Monday, June 3, 2013

Meet L. Diane Wolfe

Many thanks to L. Diane Wolfe for being my first guest blogger. I asked her to tell us how to write a nonfiction book because I wanted some instruction. I hope you pick up on her energy, visit her websites and blog, and check out her book below.

How to Write a Non-Fiction Book
Most writers fall on one side of the equation - they write either fiction or non-fiction. Those who write fiction are storytellers and feed off their imagination. To them, writing non-fiction sounds about as fun as penning an essay. Many wouldn’t even know where to begin.
Writing non-fiction is very different than writing fiction. I’ve written books in both genres and it does require a shifting of mental gears. Non-fiction can be just as fun though. Plus, being the author of a non-fiction book has its advantages, including credibility as an expert and more media opportunities.
Below are the basic steps for writing a non-fiction book.
1 - Pick a topic you know well. You could try your hand at something new, but with non-fiction it’s all about your expertise. Consider it this way - what could you teach others?
2 - Create a basic outline. Group subjects into chapters and create a basic flow of information.
3 - Research! No matter how well you know a topic, there is always more to learn. Take lots of notes. Jot down facts, figures, resources, links, etc.
4 - If you will be quoting any sources or using images, get permission. Information and photos on the Internet are copyrighted by law. Better to get permission than to get sued.
5 - Organize your notes. Everyone has their own style, but group the notes according to each chapter topic. (I’ve literally cut my notes apart, laid out sheets of paper with each chapter’s subject, and then placed the notes where they fit best.)
6 - Once your notes are organized, adjust your outline accordingly and add details. If you are seeking a publisher or agent, they will want to see a detailed outline first, sometimes even before you’ve written the book. If you are self-publishing it, this will help you stay on track with your writing.
7 - Begin writing! One of the unique aspects of non-fiction is the ability to start with any chapter in the book. Often non-fiction in what I call a fact form - a presentation of information. But some non-fiction, especially historical non-fiction, is written with a storyline. The subject of your book will help you decide which method will work best.
8 - Once you start the first round of edits, note what is lacking. What areas need more information or details? You also want to ensure the writing has voice. It may be non-fiction, but your personality and voice need to come through loud and strong. If it doesn’t, then yes, you will have a boring essay on your hands!
9 - Editing non-fiction is also different in that you’ll need someone who knows the material and can edit for content, not just grammar, flow, and structure.
They say if you want to learn a subject even better, you need to teach it. Writing a non-fiction book achieves just that and allows you to share your expertise with others. And there’s something really satisfying in sharing.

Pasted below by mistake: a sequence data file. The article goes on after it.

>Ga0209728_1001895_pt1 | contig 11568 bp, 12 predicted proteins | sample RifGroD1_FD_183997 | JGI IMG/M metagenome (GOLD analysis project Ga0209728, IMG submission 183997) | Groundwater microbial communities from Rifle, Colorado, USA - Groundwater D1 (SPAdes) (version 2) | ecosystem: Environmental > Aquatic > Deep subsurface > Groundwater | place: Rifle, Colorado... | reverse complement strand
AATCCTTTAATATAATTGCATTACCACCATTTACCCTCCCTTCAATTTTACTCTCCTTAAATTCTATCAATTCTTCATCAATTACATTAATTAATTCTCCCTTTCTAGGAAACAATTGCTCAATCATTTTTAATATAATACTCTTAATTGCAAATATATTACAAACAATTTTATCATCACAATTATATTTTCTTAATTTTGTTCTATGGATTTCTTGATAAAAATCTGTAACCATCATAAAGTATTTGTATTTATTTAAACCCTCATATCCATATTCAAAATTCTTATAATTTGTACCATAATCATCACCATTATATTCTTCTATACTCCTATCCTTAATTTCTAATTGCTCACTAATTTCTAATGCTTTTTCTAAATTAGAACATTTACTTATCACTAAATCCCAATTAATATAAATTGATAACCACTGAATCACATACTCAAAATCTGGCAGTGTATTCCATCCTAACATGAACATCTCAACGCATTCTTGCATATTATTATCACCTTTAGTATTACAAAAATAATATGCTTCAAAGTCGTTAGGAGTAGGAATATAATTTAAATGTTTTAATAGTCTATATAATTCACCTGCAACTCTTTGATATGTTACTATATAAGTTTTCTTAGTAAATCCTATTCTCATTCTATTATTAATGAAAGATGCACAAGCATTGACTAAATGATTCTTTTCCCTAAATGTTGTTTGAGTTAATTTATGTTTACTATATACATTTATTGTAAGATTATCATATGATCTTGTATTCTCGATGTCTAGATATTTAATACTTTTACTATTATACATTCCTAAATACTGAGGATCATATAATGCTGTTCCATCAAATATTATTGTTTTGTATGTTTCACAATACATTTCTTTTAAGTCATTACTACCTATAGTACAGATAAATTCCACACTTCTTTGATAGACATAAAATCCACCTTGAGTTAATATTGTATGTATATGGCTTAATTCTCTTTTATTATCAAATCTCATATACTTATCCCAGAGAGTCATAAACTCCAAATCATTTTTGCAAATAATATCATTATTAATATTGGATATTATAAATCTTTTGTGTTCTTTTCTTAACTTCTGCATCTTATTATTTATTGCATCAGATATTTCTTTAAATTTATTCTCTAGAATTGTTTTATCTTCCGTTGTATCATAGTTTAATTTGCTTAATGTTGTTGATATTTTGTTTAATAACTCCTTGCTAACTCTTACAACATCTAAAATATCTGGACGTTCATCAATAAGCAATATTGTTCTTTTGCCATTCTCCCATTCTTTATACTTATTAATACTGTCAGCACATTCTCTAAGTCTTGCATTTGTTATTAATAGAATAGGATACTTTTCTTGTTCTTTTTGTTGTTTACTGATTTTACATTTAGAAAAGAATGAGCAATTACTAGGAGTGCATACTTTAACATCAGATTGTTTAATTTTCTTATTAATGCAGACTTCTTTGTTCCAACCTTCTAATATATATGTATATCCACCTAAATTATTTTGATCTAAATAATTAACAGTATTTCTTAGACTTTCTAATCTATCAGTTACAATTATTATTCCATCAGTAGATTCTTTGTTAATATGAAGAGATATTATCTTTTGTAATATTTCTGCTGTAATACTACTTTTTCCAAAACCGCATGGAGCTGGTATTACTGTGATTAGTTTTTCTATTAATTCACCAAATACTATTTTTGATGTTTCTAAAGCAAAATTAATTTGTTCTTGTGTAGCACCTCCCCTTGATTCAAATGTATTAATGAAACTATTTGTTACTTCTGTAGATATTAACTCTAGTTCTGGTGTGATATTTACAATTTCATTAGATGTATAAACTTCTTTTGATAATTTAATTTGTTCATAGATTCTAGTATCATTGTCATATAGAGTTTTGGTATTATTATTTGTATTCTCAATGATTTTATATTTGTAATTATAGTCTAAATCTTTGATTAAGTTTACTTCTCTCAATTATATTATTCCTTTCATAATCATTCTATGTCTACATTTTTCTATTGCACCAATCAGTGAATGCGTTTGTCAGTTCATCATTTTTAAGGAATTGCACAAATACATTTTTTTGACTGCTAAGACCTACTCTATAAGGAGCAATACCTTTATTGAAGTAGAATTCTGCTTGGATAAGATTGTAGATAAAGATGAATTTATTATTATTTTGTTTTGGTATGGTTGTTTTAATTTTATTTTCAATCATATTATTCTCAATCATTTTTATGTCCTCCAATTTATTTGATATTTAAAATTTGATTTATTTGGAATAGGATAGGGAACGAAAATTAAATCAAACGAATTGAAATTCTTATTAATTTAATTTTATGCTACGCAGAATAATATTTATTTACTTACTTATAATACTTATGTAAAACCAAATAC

Now, who’s ready to write a non-fiction book?
L. Diane Wolfe
Professional Speaker & Author
Known as “Spunk On A Stick,” Wolfe is a member of the National Speakers Association and the author of numerous books. Her latest title, “How to Publish and Promote Your Book Now,” covers her publishing seminars in depth and provides an overview of the entire process from idea to market. “Overcoming Obstacles With SPUNK! The Keys to Leadership & Goal-Setting”, ties her goal-setting and leadership seminars together into one complete, enthusiastic package. Her YA series, The Circle of Friends, features morally grounded, positive stories. Wolfe travels extensively for media interviews and speaking engagements, maintains a dozen websites & blogs, and assists writers through her author services.


  1. Teaching a topic will definitely let you know where your own learning gaps are. Thanks for the tips.

  2. Great post! Teaching definitely makes you a better expert at something!

  3. Thanks for popping in, Jan and Sylvia!

  4. I've thought about it. Maybe I will someday :) When I feel like an expert on something. Congrats Diane! Happy Monday, Jess!

  5. Nice to meet you Jessie!
    Great job as always Diane

  6. As a journalist, I have already written more than a book's worth of stories. Your thoughtful suggestions for writers of non-fiction are excellent!

    Blessings and Bear hugs!
    Bears Noting, Life in the Urban Forest (poetry).

  7. M Pax - thanks for your comment. You're probably more of an expert on a number of things than you realize!

    Ella - nice to meet you too! Thanks so much for becoming a follower.

    Rob-bear - I've really enjoyed Diane's insight and tips. Glad you enjoyed her post. Thanks for visiting us and leaving a comment.

  8. So great to see Diane here today. Loved the tips. And thanks for stopping in to say hi at The Write Game.

  9. Always love to see Diane. The tips are wonderful. Glad to have found you.

  10. Thank you so much, everyone.

    Jess, thank you again. Stopped by here Monday but I couldn't leave a comment. I'm sorry I didn't realize they were piling up!

  11. Great tips, Diane! Thanks for sharing :)